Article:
Cerebrospinal Fluid (CSF) Leak
Cerebrospinal fluid (CSF) leaks, also referred to as CSF fistulas, result from dura mater defects that allow CSF to escape from the intracranial space and into outer areas such as nasal and auricular cavities. The majority of CSF leaks result from traumatic injury, such as facial or skull fractures, but CSF leaks can also occur due to infection, hydrocephalus, congenital malformations, or neoplasms. They can be a complication of surgical procedures, especially those involving the ear, sinuses, or skull base, or can be spontaneous. The most severe consequences of a CSF leak are brain abscess or bacterial meningitis due to the passage of bacteria from nasal and paranasal areas into the intracranial space. Early diagnosis and intervention are critical to prevent these outcomes. Diagnosis can be challenging in outpatient and postsurgical contexts, in part because a CSF leak can be difficult to distinguish from chronic rhinitis. Beta (β)-2-transferrin testing is the preferred laboratory approach to assess patients for CSF leaks and can be especially helpful in these settings. Neuroimaging is used to confirm the diagnosis and to ascertain the location of the leakage.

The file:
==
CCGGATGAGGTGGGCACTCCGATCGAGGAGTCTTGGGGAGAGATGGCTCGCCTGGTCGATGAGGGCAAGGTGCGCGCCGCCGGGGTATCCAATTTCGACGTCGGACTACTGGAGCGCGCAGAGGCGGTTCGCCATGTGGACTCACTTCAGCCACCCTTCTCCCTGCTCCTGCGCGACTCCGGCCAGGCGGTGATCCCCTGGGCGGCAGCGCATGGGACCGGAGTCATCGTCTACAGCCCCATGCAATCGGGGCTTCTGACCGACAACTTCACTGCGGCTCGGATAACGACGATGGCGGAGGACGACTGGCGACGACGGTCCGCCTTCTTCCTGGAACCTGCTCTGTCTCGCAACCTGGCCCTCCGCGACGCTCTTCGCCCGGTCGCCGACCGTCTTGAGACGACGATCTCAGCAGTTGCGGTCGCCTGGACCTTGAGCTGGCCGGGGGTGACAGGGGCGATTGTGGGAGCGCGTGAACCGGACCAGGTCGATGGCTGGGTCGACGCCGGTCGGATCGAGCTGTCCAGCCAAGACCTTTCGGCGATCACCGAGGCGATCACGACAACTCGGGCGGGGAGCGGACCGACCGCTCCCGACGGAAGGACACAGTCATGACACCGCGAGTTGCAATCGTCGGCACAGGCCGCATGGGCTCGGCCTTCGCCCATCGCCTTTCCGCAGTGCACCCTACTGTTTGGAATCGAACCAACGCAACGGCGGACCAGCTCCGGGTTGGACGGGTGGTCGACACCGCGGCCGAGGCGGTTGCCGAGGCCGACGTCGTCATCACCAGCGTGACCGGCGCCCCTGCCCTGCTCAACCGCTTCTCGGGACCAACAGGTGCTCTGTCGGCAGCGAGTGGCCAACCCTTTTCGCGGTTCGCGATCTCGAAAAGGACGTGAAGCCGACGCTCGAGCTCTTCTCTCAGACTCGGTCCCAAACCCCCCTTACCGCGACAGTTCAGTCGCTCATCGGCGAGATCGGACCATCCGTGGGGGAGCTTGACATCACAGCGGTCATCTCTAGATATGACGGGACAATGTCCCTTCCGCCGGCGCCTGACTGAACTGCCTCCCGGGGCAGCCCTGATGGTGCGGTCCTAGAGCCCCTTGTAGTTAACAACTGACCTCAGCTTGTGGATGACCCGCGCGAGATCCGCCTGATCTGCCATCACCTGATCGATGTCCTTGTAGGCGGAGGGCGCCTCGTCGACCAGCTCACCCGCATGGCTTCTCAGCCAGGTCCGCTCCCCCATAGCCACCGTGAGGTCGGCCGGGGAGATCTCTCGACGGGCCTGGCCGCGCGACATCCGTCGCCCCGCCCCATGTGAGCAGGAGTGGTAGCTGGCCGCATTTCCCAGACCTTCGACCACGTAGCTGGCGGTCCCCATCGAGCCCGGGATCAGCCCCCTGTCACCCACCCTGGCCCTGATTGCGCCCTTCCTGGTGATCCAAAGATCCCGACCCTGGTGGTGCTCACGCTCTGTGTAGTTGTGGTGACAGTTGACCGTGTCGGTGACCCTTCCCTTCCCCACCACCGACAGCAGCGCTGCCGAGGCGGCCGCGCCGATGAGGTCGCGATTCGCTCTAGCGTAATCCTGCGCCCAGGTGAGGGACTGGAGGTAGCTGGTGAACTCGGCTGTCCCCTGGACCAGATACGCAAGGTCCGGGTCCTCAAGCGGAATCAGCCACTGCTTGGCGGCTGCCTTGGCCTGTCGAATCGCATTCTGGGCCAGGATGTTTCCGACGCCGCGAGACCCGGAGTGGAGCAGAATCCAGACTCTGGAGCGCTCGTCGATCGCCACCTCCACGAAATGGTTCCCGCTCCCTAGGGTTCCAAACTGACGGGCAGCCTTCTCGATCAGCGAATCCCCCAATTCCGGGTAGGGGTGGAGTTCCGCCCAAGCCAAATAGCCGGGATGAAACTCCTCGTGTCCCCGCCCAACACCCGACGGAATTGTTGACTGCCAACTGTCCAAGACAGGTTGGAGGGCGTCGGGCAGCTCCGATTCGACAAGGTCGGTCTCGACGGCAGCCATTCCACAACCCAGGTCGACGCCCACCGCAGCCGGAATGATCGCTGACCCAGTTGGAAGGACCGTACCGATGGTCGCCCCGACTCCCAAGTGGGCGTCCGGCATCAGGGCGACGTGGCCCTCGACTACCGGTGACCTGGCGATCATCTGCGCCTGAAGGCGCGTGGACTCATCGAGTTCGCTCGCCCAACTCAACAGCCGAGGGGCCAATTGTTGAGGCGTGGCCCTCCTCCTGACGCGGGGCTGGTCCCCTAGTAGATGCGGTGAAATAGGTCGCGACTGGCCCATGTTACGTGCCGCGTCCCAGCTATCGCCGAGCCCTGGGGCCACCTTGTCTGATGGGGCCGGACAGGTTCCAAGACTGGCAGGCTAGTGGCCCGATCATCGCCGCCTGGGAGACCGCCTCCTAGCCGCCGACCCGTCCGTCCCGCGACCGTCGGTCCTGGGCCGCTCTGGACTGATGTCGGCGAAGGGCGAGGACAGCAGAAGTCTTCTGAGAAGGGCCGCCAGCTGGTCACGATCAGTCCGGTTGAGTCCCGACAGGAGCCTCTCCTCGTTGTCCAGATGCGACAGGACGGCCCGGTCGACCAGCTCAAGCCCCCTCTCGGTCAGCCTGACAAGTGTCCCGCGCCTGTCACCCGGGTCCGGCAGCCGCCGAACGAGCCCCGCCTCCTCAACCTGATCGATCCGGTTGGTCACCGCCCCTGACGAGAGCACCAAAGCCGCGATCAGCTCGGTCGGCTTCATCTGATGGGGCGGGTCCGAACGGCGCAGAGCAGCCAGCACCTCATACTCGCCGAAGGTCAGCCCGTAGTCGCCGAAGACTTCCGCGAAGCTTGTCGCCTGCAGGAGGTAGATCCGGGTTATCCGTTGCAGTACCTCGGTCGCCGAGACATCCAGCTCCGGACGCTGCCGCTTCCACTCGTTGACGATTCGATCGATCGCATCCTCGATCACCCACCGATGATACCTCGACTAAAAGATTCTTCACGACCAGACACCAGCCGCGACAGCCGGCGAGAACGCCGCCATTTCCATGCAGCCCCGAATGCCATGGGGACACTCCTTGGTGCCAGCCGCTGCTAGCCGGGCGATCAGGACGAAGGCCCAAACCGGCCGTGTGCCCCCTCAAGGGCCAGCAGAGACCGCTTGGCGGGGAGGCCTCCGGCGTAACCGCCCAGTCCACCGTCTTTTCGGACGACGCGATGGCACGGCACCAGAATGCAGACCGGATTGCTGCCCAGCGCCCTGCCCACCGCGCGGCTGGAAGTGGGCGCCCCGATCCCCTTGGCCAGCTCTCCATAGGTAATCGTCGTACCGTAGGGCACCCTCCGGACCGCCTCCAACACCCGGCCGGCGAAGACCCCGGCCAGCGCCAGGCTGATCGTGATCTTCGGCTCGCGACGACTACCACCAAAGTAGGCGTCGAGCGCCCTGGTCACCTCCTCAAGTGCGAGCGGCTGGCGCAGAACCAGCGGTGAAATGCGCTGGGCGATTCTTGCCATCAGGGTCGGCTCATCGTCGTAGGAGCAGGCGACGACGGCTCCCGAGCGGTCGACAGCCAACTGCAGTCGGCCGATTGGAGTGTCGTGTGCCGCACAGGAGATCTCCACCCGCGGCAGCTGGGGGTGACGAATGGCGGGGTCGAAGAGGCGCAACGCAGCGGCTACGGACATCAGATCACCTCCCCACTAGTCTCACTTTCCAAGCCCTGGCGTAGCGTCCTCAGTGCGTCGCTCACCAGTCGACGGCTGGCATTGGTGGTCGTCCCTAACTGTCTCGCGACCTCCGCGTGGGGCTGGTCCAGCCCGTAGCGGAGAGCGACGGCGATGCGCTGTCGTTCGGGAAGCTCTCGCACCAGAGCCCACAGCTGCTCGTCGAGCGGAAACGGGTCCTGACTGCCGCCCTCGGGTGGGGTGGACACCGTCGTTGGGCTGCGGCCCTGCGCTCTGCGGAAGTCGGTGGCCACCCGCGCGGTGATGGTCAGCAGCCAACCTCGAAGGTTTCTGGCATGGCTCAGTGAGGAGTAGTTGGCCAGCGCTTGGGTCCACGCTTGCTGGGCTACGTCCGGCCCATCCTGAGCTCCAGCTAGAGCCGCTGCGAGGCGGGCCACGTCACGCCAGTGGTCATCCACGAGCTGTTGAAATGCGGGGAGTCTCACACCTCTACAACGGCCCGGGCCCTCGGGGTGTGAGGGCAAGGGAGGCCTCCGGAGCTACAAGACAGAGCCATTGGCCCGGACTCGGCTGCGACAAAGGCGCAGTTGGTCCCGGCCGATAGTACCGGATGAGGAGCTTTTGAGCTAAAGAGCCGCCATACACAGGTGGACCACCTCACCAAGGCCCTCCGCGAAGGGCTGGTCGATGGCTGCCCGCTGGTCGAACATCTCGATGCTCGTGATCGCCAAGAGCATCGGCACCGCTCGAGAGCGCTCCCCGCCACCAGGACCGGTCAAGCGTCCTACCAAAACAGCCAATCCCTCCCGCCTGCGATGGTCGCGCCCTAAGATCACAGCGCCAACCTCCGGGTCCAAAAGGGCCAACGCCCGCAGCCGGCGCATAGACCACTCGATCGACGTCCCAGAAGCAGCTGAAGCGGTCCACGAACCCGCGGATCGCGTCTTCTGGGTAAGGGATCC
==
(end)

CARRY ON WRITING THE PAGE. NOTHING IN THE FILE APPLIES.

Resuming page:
Last Update: November 2019